ENG100H1 Study Guide - Final Guide: Western National, Voyeurism, Road Movie

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Published on 10 Apr 2013
film stock unexposed film consisting of a flexible backing or base and a light-sensitive emulsion
video electronic medium that captures, records, stores, displays, and transmits moving images
persistence of vision the eye’s retention of a visual imprint for approximately one-fifth to one-twentieth of a second after the
object has disappeared; as a result, the continuous projection of a series of still images at a rate of 16 or more frames per second will
give the illusion of movement
frame rate frequency (rate) at which an imaging device produces unique consecutive images called frames
color timing process of altering and enhancing the color of a motion picture, video image, or still image either electronically,
photo-chemically or digitally
filters transparent sheets of glass or gels placed in front of the lens to create various effects
image processing any form of signal processing for which the input is an image and the output is either an image or a set of
characteristics or parameters related to the image
film speed (speed of motion) the rate at which moving images are recorded and later projected, standardized for 35mm sound film
at 24 frames per second (fps); also, a measure of film stock’s sensitivity to light
jump cuts an edit that interrupts a particular action and intentionally or unintentionally creates discontinuities in the spatial or
temporal development of shots
elliptical editing makes screen time shorter than story time by cutting out unnecessary actions; condenses time by inferring total
actions we only see in part
cross-cutting (or parallel editing) an editing technique that cuts back and forth between actions in separate spaces, often implying
hand-held camera a lightweight camera (such as the 16mm Arriflex) that can be carried by the operator rather than mounted on a
tripod; such cameras, widely used during WWII, allowed cinematography to become more mobile and fostered the advent of on-
location shooting
steadicam a camera stabilization system introduced in 1976 that allows a camera operator to film a continuous and steady shot
without losing the freedom of movement afforded by the handheld camera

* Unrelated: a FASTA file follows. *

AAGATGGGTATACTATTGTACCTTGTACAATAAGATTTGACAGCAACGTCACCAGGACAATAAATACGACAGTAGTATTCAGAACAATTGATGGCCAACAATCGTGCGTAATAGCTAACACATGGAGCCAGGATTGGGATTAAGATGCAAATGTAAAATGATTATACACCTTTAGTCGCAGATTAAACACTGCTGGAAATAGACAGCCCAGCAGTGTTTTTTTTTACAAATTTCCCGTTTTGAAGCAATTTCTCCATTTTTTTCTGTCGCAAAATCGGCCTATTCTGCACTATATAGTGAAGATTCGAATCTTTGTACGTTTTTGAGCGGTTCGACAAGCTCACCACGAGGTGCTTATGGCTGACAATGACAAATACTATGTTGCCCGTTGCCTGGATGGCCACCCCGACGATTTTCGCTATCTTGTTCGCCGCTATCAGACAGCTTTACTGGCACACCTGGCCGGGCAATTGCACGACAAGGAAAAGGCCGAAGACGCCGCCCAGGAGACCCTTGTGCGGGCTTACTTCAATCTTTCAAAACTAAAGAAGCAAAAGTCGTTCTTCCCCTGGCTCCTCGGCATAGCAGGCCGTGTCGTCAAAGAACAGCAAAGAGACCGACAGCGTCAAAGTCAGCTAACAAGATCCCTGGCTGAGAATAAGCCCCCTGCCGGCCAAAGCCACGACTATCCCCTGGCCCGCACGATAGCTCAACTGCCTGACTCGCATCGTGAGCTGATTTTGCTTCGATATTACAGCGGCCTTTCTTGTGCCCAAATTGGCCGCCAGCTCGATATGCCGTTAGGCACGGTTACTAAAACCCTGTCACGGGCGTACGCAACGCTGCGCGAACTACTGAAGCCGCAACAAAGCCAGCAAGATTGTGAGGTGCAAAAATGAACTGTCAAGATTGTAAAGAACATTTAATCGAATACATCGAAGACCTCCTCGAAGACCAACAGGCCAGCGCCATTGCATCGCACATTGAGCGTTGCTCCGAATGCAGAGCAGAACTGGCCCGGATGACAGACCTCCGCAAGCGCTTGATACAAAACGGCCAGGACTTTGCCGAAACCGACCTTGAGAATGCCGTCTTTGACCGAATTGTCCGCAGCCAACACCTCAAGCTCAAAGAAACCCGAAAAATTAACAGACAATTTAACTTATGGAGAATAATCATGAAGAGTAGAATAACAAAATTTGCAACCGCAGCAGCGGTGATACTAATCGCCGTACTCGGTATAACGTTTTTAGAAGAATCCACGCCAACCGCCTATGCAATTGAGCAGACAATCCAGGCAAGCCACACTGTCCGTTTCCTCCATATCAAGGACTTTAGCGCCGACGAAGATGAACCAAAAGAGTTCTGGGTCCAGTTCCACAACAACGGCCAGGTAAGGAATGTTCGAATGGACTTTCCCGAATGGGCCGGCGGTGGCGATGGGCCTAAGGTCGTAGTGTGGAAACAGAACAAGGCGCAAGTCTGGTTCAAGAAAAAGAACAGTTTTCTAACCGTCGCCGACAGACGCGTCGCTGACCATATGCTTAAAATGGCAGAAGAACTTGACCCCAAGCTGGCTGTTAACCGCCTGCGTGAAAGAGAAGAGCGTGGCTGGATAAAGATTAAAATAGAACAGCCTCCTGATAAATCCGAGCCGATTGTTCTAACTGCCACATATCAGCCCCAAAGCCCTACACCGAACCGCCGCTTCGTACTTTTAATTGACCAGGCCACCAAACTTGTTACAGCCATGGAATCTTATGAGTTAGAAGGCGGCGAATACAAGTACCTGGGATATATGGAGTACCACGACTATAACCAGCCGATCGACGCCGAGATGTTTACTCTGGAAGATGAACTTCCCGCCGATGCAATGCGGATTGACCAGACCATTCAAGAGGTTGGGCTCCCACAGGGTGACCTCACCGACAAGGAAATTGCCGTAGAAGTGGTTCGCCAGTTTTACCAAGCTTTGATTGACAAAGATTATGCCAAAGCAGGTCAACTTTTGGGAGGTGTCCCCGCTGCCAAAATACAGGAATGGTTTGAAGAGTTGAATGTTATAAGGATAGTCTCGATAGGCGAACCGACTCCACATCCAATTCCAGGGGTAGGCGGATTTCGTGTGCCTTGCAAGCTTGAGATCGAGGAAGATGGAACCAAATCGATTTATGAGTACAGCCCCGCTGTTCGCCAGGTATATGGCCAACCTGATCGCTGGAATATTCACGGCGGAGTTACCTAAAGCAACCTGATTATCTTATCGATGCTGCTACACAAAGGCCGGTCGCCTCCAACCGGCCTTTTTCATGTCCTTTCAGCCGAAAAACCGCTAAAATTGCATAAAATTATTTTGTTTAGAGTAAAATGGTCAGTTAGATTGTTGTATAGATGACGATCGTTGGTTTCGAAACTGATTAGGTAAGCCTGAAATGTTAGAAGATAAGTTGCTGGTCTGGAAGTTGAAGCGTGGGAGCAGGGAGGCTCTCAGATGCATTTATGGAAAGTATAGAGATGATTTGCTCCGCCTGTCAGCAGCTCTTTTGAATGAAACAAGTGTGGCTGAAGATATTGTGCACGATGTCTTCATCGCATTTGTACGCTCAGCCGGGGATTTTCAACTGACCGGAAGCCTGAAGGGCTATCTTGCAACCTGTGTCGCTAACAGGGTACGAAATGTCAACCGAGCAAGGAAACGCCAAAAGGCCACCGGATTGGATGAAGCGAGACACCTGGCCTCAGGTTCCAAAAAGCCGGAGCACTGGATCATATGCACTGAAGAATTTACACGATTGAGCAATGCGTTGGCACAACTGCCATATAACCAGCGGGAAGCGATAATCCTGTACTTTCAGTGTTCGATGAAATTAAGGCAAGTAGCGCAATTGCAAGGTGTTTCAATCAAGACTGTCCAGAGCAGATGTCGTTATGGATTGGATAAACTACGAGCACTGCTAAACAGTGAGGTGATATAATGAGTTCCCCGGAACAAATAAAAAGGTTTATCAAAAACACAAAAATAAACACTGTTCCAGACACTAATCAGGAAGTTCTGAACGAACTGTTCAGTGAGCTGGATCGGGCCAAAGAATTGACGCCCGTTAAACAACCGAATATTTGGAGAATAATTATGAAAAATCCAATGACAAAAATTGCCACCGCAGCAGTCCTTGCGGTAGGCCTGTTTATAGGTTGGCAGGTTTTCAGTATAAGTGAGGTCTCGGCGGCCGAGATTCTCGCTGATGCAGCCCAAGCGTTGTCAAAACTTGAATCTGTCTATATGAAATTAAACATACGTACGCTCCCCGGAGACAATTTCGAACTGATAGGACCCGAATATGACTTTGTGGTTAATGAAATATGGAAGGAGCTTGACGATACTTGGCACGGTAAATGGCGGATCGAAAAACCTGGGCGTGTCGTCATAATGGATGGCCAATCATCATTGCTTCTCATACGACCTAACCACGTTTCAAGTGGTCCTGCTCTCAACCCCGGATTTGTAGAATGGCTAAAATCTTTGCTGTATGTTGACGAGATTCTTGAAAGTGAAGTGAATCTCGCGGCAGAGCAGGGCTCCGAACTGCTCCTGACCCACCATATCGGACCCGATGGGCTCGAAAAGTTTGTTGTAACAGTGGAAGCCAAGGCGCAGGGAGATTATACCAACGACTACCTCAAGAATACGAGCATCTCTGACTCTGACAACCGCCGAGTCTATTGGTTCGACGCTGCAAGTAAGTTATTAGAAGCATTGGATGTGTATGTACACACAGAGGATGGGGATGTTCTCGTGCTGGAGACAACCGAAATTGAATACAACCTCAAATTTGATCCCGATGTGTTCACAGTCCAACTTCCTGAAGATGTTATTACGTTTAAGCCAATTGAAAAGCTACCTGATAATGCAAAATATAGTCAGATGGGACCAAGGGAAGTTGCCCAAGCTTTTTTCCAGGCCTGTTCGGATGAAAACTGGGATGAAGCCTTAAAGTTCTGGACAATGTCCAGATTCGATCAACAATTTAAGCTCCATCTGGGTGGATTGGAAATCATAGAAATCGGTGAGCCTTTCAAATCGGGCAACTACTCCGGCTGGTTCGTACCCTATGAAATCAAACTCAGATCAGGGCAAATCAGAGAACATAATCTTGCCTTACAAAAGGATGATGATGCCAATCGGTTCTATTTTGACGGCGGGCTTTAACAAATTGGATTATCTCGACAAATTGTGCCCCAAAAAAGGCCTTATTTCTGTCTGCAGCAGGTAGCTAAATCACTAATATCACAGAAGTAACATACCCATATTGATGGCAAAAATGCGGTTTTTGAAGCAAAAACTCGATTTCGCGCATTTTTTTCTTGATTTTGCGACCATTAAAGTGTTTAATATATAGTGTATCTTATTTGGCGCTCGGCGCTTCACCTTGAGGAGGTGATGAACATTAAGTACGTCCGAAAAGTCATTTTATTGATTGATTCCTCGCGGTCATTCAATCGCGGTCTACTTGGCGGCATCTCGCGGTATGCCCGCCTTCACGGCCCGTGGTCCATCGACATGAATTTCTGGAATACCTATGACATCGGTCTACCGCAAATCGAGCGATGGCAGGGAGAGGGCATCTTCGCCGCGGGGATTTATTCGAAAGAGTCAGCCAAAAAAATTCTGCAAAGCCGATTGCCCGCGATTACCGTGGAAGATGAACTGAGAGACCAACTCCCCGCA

motion control a technique used in still and motion photography that enables precise control of, and optionally also allows
repetition of, camera movements
zoom lens a lens with variable focal length
experimental film films that explore film form and subject matters in new and unconventional ways, ranging from abstract image
and sound patterns to dreamlike worlds
imaginative practices metaphoric forms link different objects, images, events, or individuals in order to produce a new perception,
emotion, or idea
animation a process that traditionally refers to moving images drawn or painted on individual cels or to manipulated three-
dimensional objects, which are then photographed onto single frames of film; animation now encompasses digital imaging
cel animation traditional animation techniques that uses a series of drawings on pieces of celluloid
stop-motion animation used to describe animation created by physically manipulating real-world objects and photographing them
one frame of film at a time to create the illusion of movement
claymation a process that uses stop-motion photography with clay figures to create the illusion of movement
computer animation (2D and 3D) process used for generating animated images by using computer graphics
cut-out animation uses cut out pieces of paper or material
CGI (computer-generated imagery) still or animated images created through digital computer technology; first introduced in the
1970s, CGI was used to create feature-length films by the mid-1990s and is widely used for visual effects
motion capture process of recording the movement of objects or people
modes of production the way in which movies are produced
studio system the industrial practices of the large production (and, until 1948, distribution) companies responsible for the kinds
and quality of movies made in Hollywood or other film industries; during the Hollywood studio era extending from the late 1920s to
the 1950s, the five major studies were MGM, Paramount, RKO, Twentieth Century Fox, and Warner Bros
independent cinema a term used to describe films made outside the traditional studio system or made by independent producers
documentary a non-fiction film that presents real objects, people, and events
distribution the means through which movies are delivered to theatres, video stores, television and Internet networks, and other
venues that make them available to consumers, or to educational and cultural institutions
wide release the premiere of a movie at many locations simultaneously, sometimes on as many as 1 500 to 2 000 screens
limited release the practice of initially distributing a film only to major cities and expanding distribution according to its success
or failure
exhibition the part of the film industry that shows films to a paying public, usually in movie theatres
promotion the aspect of the movie industry through which audiences are exposed to and encouraged to see a particular film;
promotion includes advertisements, trailers, publicity appearances, and product tie-ins
extra-textual materials all of the things that create the memories related to a film
production code the set of industrial moral censorship guidelines that governed the production of most US motion pictures
released by major studios from 1930 to 1968
star system employing one or more well-known actors (stars) whose appearance in movies builds on audience expectations and
promotes the movie; in a studio system or a national film industry, the star system will often have a specific economic organization
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